In other news, it was 40° out yesterday. Forty degrees! This may mean nothing to you, but that’s because you’re locked in your own little reality just as surely as I am locked in mine. In Patrizialand, 40° is a Very Big Deal.

This entry was originally posted at http://mallorys-camera.dreamwidth.org/696953.html. You may leave comments on either Dreamwidth or LiveJournal if you like.


( 11 comments — Leave a comment )
Jan. 11th, 2018 03:41 pm (UTC)
I was so happy for the warm up I took my bike out at lunch and I was in work clothes and didn't care! I saw where another cold snap is on the horizon. These temps have been brutal and being stuck indoors is depressing.
Jan. 11th, 2018 05:34 pm (UTC)
I know! I went for a nice long hike yesterday! Today is even warmer though it's drizzling a bit, and I am going to go for another hike! :-)
Jan. 11th, 2018 04:45 pm (UTC)
You've written a really good review. It makes me want to read this.
Jan. 11th, 2018 05:28 pm (UTC)
Thanks. It's a fabulous book. Do read it!
Jan. 11th, 2018 05:38 pm (UTC)
I read his first book, I think, because I saw good reviews. I found it completely unreadable, but despite that I slogged my way through the whole thing. I hated it. I don't even remember why.
Jan. 11th, 2018 05:51 pm (UTC)
I hear you! I've been avoiding China Mieville's books for years because I had the sense that they would be an interminable grey slog through places I did not want to go. :-)

But then lookfar rated The City and the City very favorably. And I kept running across phrases in reviews such as like nothing he's ever written before. So, I decided to give it a try.

And I'm glad I did because it's a fabulous book and relatively easy to read.

I still don't have the slightest interest in reading any of his earlier books. :-)
Jan. 12th, 2018 07:47 pm (UTC)
My first Miéville book was Railsea, which had the same fantastic imagination as you describe here and a good story--I loved it. Then I read Kraken, also fantastically imaginative, but the story held together a little less well. One day I'd like to read this one--sounds very cool.
Jan. 12th, 2018 08:04 pm (UTC)
I've been avoiding Perdido Street Station for years. :-)

I just have the impression that it's very grim, very grey.

I read this one because lookfar gave it a thumbs up, and our tastes converge to a certain degree.

I would like to read more Mieville, but nothing that uses fantasy novels as a Trojan horse for indoctrination into socialist theory.

Maybe I'll give Railsea a look. Thanks! :-)

Jan. 13th, 2018 05:55 am (UTC)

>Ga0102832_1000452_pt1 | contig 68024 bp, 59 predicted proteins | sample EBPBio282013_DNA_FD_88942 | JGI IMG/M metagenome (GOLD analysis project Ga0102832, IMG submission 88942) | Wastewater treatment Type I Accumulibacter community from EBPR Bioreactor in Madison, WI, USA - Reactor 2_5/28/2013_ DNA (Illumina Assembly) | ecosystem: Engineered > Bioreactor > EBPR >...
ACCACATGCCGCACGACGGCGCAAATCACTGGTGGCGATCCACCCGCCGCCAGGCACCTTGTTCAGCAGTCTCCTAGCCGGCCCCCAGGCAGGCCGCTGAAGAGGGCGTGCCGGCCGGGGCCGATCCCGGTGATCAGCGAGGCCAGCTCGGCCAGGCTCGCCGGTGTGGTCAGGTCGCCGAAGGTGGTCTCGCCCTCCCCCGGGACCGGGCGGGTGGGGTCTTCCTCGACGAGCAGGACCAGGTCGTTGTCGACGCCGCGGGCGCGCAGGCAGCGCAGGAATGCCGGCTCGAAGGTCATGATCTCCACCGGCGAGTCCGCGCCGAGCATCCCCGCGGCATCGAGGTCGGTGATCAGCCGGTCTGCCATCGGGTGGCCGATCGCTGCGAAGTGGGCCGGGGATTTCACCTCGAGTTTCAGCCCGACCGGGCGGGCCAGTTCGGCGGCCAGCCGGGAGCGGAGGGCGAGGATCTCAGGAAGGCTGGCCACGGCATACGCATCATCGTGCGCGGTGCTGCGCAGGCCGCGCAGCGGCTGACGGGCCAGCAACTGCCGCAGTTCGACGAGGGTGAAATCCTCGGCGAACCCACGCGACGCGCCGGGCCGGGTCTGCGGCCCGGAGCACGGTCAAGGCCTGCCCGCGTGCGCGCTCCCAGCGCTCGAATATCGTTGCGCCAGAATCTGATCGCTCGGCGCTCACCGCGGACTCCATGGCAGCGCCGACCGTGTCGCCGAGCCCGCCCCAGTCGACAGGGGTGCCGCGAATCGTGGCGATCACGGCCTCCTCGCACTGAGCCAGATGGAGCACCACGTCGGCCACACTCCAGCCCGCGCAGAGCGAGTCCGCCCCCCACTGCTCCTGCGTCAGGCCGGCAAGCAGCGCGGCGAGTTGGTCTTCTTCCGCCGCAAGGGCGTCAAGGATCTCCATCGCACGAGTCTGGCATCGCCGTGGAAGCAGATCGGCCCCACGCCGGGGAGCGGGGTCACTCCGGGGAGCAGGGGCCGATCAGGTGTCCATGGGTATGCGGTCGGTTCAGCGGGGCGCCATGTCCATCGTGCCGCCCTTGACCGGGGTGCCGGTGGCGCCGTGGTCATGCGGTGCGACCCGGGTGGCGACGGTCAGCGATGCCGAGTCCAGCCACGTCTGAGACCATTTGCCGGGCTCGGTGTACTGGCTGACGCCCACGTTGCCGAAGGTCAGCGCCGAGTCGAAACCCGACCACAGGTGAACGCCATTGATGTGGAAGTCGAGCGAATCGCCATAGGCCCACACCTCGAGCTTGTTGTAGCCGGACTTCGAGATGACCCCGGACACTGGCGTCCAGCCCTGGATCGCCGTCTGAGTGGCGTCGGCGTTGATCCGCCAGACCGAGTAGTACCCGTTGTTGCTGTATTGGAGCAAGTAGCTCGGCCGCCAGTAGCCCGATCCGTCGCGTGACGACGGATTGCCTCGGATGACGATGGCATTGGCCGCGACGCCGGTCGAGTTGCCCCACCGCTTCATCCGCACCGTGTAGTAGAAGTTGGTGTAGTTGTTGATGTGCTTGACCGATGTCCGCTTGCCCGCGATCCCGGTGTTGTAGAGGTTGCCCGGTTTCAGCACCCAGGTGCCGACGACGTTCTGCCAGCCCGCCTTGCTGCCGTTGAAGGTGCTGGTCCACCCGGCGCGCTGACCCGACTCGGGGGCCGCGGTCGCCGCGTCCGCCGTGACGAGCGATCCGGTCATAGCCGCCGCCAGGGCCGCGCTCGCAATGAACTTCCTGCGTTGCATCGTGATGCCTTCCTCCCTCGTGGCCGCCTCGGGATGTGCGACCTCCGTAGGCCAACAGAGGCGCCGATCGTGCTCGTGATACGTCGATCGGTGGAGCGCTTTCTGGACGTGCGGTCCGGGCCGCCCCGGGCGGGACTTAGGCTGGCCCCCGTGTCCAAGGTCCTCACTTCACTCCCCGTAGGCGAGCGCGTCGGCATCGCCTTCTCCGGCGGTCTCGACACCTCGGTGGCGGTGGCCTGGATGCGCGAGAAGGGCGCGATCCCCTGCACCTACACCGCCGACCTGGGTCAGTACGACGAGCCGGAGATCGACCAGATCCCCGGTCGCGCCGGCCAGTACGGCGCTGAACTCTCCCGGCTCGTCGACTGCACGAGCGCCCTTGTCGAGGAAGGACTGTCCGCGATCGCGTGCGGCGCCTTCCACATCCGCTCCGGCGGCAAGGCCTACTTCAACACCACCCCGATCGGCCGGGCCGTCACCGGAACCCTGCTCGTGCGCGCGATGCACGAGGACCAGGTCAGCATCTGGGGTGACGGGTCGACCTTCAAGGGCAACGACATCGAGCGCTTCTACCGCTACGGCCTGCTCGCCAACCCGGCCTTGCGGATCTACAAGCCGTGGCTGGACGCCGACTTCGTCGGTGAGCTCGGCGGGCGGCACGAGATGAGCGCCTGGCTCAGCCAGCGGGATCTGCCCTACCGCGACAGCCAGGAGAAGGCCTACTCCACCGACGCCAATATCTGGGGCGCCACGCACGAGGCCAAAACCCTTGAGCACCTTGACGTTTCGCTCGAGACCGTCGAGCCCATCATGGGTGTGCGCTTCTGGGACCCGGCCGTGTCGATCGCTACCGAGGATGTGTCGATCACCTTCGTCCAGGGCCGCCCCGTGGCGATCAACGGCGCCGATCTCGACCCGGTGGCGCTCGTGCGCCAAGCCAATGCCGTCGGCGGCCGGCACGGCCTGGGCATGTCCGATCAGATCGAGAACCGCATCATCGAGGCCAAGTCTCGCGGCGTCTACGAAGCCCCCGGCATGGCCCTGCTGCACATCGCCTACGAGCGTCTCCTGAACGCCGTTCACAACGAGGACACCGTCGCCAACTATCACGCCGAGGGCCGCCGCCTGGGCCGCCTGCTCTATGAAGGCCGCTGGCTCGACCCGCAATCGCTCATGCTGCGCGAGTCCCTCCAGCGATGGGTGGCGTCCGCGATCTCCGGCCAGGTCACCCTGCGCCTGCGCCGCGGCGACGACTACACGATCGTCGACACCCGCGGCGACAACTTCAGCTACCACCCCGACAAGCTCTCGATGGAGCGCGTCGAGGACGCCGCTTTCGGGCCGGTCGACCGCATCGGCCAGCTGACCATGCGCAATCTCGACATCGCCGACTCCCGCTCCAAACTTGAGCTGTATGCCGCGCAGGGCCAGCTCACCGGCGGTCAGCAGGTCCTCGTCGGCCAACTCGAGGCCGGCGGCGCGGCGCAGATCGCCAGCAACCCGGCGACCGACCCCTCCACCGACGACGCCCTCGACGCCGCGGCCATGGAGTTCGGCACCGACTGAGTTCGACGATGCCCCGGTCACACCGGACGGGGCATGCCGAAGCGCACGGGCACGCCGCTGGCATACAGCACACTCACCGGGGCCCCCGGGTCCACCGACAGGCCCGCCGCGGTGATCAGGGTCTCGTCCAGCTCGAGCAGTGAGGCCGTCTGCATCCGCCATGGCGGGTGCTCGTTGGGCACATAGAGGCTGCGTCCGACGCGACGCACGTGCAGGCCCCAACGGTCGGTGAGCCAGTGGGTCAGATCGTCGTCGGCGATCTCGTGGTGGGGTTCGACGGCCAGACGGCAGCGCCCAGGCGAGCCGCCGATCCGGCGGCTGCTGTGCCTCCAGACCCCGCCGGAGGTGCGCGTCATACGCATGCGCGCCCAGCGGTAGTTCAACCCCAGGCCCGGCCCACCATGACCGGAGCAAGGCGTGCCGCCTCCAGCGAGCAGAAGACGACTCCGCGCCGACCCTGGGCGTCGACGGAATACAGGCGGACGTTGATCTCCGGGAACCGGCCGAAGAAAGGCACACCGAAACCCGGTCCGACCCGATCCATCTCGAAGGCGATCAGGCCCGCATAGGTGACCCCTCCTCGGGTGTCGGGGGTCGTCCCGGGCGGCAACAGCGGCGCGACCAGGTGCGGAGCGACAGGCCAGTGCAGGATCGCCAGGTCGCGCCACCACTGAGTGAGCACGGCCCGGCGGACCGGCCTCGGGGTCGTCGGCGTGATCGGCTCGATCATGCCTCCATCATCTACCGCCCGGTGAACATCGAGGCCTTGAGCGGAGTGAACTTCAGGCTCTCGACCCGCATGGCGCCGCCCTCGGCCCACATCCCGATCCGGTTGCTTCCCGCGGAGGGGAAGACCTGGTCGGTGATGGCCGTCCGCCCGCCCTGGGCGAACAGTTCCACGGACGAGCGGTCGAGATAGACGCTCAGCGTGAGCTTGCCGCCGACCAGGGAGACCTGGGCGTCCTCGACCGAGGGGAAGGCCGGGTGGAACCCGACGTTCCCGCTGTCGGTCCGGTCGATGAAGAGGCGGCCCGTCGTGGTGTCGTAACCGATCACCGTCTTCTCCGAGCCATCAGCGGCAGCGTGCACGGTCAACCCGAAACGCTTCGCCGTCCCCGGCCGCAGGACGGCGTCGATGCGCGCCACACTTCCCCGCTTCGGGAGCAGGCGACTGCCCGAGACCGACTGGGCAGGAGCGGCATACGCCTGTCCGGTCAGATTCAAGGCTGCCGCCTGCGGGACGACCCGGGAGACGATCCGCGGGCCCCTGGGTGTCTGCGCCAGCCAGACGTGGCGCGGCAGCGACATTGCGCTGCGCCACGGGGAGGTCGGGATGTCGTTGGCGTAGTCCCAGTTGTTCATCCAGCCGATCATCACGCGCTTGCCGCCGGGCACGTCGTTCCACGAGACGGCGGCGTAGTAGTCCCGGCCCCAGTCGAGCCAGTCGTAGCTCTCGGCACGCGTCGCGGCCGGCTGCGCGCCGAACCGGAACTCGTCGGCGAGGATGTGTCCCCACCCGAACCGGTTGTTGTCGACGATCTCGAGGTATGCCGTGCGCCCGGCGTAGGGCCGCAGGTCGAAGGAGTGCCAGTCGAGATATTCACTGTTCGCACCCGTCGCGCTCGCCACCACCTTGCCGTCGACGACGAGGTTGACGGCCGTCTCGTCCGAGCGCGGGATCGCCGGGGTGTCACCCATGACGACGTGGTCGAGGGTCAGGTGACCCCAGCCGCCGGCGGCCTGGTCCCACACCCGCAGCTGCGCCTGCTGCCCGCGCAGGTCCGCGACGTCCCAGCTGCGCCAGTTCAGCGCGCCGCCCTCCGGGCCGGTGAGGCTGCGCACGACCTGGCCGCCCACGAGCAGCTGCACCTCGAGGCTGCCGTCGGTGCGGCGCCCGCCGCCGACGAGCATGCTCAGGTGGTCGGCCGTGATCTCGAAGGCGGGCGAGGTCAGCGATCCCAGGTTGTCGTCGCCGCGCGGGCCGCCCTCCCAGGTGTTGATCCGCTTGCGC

I'm so glad you liked it!

There was one moment where the double-city reality made my head swim, and it was so cool - when Borlu goes to the checkpoint to Ul Quoma, and he makes the driver pass close to his eventual destination on the way, but he doesn't really think about the fact that he was just there until he is in Ul Quoma. He did it intentionally, the way you put your hand close to a flame. And at that moment, I felt, Oh my God, the cities are IN THE SAME PLACE.

There's a similar moment in that Ursula LeGuin book, The Left Hand of God, when the narrator, who is an ambassador to a planet on which the inhabitants are of both/either gender, really gets it, really gets that his companion was a man before and is now a woman. It makes him feel swoopy.

Edited at 2018-01-13 05:56 am (UTC)
Jan. 13th, 2018 02:46 pm (UTC)
I know exactly what you mean by "swoopy"! :-)

In fact, I think we can define a whole genre of swoopy literature! Left Hand of Darkness, definitely! :-) And have you read Christopher Priest's The Prestige? A novel I think very highly of, though I'm not sure I have enough of a fix on your reading likes to recommend it to you. But a swoop novel! No doubt about it. :-)
Jan. 13th, 2018 03:45 pm (UTC)
I put it on my Paperbackswap wish list! To some degree, the wish list controls my reading. By the time The Prestige comes to me, though, I won't remember who recommended it to me.

Reading reviews of that one on Goodreads made me wonder if you have read Fingersmith or Tipping the Velvet by Sarah Waters. The first one, especially, is the kind of intricate surpriser that might fall into the same box as The Prestige.
( 11 comments — Leave a comment )